SANTA ANA, Calif., April 9 (Reuters) - Hackers hired by a News Corp (NWS.N: Quote, Profile, Research) unit stole and posted data that allowed free access to Dish Network's (DISH.O: Quote, Profile, Research) satellite television service, the company said, in a corporate spying trial against its rival that could be worth hundreds of millions of dollars.

Dubbed the "Black Hat Team," the computer whizzes flooded the market with smart cards that allowed free satellite TV access, a lawyer for Dish said on Wednesday. The suit was brought by EchoStar Communications which later split into two companies, Dish and EchoStar Corp.

A lawyer for News Corps's NDS Group (NNDS.O: Quote, Profile, Research) denied that the company engaged in spying, saying during opening statements in the trial that it was instead engaged in reverse engineering by obtaining the codes and were monitoring piracy.

"Because this is a competitive business, NDS also monitors competitors," NDS attorney Richard Stone told jurors. "NDS has done nothing to illegally harm or damage EchoStar. All NDS has done is compete hard and fair in the marketplace."

Dish is suing NDS and NDS Americas in a corporate espionage trial that U.S. District Judge David Carter said could bring an award of "hundreds of millions or perhaps billions."

The potential damages are based on claims of lost revenue and the cost of fixing the compromised system.

"(NDS) came up with a plan - take these hackers off the streets and turn them on the competitors," Dish's lead attorney, Wade Welch, told the jury. "They called it the Black Hat Team."

NDS, which provides encryption technology to a global satellite empire that includes News Corp's DirecTV in the United States, "made the calculated decision to hire the worst and most well-known satellite pirates and hackers in the world in an effort to establish and maintain control ... over its competitors' technology" EchoStar claims in its lawsuit.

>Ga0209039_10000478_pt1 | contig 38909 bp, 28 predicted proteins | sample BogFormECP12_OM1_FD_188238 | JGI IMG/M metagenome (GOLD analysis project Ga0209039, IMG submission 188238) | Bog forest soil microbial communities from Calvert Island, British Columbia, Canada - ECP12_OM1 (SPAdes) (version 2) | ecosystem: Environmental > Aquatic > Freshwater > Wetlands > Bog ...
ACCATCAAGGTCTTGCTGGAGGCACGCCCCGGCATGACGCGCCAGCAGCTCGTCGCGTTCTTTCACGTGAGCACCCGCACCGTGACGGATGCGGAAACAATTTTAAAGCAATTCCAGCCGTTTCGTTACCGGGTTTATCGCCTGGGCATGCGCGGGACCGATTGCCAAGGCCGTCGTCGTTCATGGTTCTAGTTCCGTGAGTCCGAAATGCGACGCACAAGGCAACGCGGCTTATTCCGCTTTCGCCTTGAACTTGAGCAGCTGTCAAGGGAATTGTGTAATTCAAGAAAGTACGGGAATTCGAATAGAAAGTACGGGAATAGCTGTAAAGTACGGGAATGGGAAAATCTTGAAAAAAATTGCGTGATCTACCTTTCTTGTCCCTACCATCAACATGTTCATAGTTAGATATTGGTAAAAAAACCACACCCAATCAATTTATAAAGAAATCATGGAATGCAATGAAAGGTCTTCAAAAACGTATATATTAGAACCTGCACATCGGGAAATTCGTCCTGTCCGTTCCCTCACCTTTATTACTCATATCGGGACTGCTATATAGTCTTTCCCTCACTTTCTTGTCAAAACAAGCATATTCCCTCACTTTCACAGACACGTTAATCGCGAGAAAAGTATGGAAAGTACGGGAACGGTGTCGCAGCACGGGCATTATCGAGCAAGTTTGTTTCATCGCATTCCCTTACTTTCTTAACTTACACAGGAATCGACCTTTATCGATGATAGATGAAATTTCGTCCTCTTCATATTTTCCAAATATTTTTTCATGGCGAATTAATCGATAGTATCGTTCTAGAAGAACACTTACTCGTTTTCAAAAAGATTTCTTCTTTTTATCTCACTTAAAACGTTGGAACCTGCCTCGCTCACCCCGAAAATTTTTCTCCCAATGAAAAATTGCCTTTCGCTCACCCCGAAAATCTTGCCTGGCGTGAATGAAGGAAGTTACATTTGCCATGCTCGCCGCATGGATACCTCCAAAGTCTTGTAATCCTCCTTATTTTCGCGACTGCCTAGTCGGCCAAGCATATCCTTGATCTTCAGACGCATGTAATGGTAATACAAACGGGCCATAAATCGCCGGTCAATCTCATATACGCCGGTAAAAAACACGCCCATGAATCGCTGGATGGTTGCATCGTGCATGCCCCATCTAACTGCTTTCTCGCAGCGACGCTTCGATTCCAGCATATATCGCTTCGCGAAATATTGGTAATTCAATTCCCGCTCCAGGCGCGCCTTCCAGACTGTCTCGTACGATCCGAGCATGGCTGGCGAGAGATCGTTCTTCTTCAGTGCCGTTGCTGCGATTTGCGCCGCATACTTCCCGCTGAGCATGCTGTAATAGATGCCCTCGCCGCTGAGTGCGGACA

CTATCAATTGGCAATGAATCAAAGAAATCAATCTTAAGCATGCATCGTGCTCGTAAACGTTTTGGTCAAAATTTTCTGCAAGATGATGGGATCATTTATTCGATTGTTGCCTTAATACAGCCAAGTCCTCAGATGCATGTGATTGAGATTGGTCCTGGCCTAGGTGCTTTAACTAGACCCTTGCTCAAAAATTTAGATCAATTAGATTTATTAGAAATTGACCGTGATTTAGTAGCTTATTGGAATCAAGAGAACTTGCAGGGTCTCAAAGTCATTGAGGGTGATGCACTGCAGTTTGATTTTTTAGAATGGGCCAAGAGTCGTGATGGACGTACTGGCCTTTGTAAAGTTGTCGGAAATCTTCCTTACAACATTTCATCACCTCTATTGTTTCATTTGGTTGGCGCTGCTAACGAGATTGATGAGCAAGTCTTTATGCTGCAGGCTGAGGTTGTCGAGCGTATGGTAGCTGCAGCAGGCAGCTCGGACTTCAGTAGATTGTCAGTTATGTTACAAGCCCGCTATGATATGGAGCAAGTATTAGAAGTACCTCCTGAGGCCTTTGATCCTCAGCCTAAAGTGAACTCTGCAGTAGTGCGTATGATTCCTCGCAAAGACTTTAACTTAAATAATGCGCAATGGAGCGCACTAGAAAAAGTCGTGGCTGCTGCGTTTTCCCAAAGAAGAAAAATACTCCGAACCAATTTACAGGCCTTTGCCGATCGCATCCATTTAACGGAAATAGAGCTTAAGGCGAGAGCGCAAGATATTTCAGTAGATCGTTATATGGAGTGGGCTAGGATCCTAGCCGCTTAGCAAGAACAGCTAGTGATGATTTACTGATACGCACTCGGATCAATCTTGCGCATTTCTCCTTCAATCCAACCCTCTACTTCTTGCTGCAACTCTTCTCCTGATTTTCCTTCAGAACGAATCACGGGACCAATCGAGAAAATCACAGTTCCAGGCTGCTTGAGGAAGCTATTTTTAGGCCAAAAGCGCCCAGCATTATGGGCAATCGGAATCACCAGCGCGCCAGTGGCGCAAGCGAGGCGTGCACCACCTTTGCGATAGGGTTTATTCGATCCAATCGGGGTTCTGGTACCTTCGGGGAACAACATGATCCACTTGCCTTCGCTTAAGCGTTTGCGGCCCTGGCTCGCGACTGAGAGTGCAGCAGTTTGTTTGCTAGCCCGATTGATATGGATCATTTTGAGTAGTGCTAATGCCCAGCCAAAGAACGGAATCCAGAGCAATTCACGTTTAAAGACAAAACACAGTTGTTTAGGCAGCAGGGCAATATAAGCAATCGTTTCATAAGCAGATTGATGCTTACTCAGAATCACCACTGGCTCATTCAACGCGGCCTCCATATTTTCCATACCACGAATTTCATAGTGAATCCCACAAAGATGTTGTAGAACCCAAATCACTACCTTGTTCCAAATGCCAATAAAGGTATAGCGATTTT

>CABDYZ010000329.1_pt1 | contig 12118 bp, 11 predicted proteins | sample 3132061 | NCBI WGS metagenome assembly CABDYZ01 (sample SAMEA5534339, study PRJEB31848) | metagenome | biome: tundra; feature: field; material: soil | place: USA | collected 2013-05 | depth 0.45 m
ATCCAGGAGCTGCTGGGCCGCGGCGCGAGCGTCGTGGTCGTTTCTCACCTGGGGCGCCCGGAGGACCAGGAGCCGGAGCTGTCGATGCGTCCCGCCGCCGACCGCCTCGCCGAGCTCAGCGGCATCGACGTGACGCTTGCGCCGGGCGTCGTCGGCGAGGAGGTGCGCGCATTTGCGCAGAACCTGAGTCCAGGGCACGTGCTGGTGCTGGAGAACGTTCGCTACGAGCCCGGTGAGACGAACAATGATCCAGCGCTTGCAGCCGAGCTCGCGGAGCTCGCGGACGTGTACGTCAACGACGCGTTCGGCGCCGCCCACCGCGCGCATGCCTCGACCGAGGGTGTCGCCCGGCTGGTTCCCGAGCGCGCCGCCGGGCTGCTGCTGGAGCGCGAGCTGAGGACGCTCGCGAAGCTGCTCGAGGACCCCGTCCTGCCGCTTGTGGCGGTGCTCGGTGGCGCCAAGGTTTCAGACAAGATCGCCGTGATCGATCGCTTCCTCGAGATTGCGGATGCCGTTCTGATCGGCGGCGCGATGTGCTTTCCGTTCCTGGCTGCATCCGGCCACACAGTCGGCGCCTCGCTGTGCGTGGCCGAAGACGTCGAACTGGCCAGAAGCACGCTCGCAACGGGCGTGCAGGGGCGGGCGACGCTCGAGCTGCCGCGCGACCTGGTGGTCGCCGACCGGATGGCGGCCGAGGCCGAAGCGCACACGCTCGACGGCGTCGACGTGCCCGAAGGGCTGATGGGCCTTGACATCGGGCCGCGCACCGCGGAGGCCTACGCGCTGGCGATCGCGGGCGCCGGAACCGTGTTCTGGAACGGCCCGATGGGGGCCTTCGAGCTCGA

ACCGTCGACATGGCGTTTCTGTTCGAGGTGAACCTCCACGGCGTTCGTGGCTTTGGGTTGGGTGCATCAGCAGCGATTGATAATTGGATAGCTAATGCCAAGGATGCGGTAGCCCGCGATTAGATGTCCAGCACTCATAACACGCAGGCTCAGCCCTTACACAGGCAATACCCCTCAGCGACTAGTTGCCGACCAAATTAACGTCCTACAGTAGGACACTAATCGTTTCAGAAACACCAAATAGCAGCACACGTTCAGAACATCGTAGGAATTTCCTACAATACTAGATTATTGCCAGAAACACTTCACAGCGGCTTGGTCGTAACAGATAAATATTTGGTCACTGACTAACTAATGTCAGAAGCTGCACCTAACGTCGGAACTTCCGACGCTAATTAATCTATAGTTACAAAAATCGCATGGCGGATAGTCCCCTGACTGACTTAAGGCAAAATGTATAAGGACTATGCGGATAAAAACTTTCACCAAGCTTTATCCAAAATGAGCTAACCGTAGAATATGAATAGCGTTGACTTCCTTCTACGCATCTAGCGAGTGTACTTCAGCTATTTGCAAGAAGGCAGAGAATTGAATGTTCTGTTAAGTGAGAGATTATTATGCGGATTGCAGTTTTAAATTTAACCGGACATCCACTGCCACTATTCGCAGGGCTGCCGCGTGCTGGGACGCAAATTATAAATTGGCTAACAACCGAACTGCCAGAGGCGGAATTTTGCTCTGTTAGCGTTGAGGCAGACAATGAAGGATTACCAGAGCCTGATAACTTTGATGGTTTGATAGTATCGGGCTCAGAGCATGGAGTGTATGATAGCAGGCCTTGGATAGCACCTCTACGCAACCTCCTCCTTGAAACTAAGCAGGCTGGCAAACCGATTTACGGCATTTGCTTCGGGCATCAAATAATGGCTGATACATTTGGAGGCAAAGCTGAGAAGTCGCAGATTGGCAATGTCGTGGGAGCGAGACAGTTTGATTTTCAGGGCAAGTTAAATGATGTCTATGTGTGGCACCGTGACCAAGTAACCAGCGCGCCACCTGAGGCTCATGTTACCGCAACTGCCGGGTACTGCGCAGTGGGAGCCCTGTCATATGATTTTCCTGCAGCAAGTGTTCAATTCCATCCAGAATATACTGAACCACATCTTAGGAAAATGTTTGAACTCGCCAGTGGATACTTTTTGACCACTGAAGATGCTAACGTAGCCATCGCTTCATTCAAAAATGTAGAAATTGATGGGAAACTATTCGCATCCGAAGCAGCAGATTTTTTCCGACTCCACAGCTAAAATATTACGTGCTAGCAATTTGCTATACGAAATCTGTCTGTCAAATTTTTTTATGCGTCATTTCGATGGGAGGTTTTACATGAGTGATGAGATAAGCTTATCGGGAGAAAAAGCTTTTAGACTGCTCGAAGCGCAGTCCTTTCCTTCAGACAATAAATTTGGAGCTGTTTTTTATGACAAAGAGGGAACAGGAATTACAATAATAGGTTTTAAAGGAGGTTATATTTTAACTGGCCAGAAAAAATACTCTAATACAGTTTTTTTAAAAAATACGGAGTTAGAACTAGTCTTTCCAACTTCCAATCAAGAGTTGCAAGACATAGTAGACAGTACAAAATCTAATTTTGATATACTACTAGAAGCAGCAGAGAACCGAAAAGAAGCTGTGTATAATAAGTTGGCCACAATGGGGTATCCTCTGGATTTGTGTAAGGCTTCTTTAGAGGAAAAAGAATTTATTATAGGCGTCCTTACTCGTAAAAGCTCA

mike123abc

Too many cables
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Sep 25, 2003
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We were not doing anything wrong, just paying a bunch of hackers to reverse engineer the competition's system so we could monitor it...

Interesting defense, essentially saying they do what they were accused of but of course they did nothing wrong with the information obtained by breaking the competitor's system. Just because they had a bunch of known pirates do it, there is nothing to indicate that they would do anything illegal with the on the job training... ;)
 

goaliebob99

SatelliteGuys Master
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Aug 5, 2004
14,481
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-.-. .... .. -.-. .- --. ---
Maybe the real issue is dish needs to secure there system instead of allowing people to hack it. There system has been hackable for atleast two years. In those past two years how many smart cards have been swapped?
 

riffjim4069

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Apr 7, 2004
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Without knowing many of the facts in this case, on the surface it does appear that E* may actually have an upper-end in this litigation (perhaps a first). To be honest, the best thing that could happen is for News Corp to agree to share their DVR patents they obtained when they acquired ReplayTV and (hopefully) in order to make the TiVo lawyers go away.
 

Jeffro34tx

SatelliteGuys Pro
Jun 1, 2006
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Dallas, TX
Regardless.......... I'm thinking this is going to be an interesting case during the next month.... $90 million just to replace the smart cards.. :eek: add in the lost revenue, the cost spent to develop the fix..... the costs could go on and on.. attorney fees... this could be some nice extra green coming towards E* that they were not counting on.

Of course, we all know how long it will take before they ever saw any of that green.... but in Charlie's world.. that is SOON! :haha:neener

That's what Charlie deserves... if it does ever get to that ruling of course!